Sunday, July 09, 2006

Bubble-net Feeding Humpbacks!

June 28, 2006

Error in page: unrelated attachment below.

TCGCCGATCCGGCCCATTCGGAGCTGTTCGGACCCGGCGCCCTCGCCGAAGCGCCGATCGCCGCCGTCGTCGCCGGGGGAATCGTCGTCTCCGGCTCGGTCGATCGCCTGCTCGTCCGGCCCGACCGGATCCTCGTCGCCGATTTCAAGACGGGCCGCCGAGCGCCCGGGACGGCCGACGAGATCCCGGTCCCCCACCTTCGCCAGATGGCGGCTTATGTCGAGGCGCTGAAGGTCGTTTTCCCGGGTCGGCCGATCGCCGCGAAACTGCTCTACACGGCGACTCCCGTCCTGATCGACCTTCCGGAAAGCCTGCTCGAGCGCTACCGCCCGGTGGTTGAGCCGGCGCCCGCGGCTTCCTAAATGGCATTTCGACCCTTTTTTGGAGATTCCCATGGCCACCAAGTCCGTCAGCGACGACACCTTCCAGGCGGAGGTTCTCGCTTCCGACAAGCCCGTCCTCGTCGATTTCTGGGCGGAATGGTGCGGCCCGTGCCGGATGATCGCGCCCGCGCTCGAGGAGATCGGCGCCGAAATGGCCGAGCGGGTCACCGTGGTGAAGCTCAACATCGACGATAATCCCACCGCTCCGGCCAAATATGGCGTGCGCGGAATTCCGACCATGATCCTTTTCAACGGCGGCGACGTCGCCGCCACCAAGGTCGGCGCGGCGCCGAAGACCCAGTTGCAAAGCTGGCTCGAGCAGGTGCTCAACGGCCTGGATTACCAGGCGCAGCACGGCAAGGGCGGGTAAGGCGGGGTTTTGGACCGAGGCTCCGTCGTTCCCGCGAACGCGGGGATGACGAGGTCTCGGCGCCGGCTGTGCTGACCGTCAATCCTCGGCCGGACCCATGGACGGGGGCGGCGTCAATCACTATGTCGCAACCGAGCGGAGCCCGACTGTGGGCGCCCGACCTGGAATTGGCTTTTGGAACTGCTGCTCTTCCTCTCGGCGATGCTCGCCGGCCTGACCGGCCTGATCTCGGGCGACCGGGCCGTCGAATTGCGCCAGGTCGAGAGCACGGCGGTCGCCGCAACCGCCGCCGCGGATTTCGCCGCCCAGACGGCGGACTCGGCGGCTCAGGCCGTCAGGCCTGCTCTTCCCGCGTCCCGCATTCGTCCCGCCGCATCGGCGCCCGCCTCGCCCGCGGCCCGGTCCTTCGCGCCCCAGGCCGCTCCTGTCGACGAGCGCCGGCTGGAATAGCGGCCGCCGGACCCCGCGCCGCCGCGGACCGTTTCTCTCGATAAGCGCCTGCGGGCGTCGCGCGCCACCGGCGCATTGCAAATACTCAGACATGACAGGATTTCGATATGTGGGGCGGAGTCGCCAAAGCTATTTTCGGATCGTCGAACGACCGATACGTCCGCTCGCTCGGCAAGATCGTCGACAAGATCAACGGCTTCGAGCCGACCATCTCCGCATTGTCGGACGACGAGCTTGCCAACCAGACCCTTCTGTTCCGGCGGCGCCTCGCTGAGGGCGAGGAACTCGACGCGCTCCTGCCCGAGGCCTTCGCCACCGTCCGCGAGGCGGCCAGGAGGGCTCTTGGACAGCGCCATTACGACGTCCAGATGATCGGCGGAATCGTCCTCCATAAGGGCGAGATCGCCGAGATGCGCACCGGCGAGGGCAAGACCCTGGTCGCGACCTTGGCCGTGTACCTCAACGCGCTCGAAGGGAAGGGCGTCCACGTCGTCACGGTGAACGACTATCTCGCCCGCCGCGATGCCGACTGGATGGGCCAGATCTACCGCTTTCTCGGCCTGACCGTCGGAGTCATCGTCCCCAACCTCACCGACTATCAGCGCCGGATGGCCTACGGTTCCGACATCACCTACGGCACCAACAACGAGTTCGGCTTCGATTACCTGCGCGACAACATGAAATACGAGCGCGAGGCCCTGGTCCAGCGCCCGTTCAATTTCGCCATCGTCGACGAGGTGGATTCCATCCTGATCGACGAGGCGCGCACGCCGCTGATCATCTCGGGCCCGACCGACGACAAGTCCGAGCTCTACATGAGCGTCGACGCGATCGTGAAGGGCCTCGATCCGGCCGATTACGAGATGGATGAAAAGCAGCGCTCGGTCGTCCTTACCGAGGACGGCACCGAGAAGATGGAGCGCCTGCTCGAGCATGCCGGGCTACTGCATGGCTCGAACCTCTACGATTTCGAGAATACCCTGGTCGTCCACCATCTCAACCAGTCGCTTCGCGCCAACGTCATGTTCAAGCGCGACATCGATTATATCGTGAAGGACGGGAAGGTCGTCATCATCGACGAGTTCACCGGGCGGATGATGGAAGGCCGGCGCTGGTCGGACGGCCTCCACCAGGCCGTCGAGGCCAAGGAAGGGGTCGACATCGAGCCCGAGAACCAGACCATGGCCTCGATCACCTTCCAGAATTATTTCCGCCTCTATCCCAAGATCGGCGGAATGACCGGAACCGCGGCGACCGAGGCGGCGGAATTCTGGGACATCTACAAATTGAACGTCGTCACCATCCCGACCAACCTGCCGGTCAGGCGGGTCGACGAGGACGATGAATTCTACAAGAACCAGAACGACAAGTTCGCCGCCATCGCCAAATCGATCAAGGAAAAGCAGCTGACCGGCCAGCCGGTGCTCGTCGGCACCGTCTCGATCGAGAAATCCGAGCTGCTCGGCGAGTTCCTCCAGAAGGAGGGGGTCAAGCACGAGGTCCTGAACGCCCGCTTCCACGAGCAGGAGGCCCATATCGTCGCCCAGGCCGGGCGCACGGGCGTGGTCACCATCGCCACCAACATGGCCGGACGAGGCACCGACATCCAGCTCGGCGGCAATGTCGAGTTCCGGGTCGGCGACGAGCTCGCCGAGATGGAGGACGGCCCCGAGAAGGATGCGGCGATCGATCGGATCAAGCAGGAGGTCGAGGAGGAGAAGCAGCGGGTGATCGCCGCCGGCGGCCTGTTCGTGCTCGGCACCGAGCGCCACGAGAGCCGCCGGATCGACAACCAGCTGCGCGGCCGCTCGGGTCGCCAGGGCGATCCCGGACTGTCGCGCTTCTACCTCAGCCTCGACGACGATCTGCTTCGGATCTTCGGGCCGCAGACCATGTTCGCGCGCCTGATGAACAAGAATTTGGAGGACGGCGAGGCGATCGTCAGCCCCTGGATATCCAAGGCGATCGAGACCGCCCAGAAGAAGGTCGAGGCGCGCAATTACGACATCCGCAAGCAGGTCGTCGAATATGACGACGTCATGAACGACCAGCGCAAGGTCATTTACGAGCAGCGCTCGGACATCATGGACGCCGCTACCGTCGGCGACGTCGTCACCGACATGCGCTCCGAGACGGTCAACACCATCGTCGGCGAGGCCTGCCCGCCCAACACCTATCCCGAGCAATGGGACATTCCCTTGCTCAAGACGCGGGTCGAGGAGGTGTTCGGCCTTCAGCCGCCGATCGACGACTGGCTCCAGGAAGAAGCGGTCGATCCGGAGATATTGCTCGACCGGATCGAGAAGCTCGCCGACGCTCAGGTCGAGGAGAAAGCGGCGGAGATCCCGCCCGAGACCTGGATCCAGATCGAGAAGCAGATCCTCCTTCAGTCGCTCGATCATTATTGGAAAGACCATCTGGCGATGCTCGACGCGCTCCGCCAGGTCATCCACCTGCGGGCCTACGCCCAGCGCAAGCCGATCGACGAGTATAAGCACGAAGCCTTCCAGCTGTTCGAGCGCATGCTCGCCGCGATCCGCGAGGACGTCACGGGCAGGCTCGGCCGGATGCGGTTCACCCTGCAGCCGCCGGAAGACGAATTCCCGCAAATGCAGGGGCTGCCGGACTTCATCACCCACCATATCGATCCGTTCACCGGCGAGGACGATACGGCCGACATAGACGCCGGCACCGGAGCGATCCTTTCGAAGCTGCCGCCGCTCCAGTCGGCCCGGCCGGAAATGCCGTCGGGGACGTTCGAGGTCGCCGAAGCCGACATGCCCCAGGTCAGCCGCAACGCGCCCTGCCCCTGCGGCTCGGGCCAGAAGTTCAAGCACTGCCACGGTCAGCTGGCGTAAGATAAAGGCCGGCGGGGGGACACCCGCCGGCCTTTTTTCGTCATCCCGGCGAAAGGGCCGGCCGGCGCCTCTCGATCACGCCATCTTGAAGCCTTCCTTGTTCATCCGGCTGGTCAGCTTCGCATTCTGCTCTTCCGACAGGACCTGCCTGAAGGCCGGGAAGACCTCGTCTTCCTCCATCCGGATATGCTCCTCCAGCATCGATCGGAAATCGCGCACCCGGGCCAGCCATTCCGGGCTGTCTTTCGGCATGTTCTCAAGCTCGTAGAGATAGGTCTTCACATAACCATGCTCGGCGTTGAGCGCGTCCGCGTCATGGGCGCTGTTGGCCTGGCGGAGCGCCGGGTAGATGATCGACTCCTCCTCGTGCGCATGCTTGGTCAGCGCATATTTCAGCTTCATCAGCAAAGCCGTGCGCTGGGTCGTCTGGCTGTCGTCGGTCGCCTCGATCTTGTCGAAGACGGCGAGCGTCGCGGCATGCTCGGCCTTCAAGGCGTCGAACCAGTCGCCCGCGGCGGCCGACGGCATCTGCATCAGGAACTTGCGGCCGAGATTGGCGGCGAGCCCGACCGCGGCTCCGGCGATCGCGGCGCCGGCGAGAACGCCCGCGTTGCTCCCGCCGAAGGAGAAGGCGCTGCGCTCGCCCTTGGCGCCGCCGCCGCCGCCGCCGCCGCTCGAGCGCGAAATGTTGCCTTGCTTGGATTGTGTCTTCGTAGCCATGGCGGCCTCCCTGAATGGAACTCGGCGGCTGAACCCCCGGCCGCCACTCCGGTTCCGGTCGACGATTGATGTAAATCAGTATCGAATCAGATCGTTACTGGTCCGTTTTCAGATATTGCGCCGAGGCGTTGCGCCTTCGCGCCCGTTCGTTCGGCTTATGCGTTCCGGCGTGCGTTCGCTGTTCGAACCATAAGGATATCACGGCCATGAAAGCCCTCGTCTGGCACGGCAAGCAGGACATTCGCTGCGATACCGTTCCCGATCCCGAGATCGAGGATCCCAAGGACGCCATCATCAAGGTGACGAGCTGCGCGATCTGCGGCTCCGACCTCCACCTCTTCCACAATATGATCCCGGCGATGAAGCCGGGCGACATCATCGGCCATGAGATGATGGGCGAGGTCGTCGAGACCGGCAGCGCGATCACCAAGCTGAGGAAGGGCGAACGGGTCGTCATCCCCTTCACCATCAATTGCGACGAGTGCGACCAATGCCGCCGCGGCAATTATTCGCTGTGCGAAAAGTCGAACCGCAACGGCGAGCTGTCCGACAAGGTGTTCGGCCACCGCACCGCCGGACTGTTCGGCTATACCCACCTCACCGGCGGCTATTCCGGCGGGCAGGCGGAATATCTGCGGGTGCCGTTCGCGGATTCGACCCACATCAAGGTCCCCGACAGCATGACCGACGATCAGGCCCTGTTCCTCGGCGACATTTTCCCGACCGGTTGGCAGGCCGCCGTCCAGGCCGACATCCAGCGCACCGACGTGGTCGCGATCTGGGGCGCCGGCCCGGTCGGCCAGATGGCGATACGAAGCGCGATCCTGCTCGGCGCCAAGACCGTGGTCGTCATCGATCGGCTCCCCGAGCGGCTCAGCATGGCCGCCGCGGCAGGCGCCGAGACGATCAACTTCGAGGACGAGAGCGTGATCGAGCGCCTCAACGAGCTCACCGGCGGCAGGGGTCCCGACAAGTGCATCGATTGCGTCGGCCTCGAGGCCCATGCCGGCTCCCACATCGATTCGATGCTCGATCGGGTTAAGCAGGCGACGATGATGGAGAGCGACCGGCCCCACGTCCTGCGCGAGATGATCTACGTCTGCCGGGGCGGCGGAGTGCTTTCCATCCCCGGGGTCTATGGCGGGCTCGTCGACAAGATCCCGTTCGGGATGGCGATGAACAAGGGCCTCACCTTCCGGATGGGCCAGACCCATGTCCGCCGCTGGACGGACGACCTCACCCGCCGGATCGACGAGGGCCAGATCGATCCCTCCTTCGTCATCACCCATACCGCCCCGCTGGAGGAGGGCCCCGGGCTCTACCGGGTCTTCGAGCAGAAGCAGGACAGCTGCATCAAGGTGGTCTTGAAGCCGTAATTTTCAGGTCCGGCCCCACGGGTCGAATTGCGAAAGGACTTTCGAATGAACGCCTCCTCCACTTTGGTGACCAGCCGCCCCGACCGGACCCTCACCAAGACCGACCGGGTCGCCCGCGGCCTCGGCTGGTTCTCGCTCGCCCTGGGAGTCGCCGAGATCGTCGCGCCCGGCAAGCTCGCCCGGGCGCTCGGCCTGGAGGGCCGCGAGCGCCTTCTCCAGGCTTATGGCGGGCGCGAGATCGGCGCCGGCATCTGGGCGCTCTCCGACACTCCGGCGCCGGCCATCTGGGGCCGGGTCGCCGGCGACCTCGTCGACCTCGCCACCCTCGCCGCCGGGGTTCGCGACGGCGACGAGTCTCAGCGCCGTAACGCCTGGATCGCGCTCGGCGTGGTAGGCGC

How do they do it? How in the world do six adult humpback whales come together in the dark green waters of Southeast Alaska to find, trap, and eat tiny herring by the hundreds? The answer comes in an ingenious method of cooperation called "bubble-net" feeding! One animal creates a circular (always clockwise) net of tiny bubbles exhaled through its blowholes below the prey. As the bubbles rise to the surface in a cylinder the herring are concentrated within and will not swim through the bubbles, a very effective net. Then in synchronicity the whales come together within the bubble-net and chase the tiny fish towards the surface. Their timing is perfect as the whales reach the surface just as the herring do. With nowhere left to go the fish jump wildly, but the huge whale mouths are right there to scoop them up. A fish lucky enough to leap out of the mouth of one whale usually ends up in the mouth of another. Talk about being caught between a rock and a hard place...





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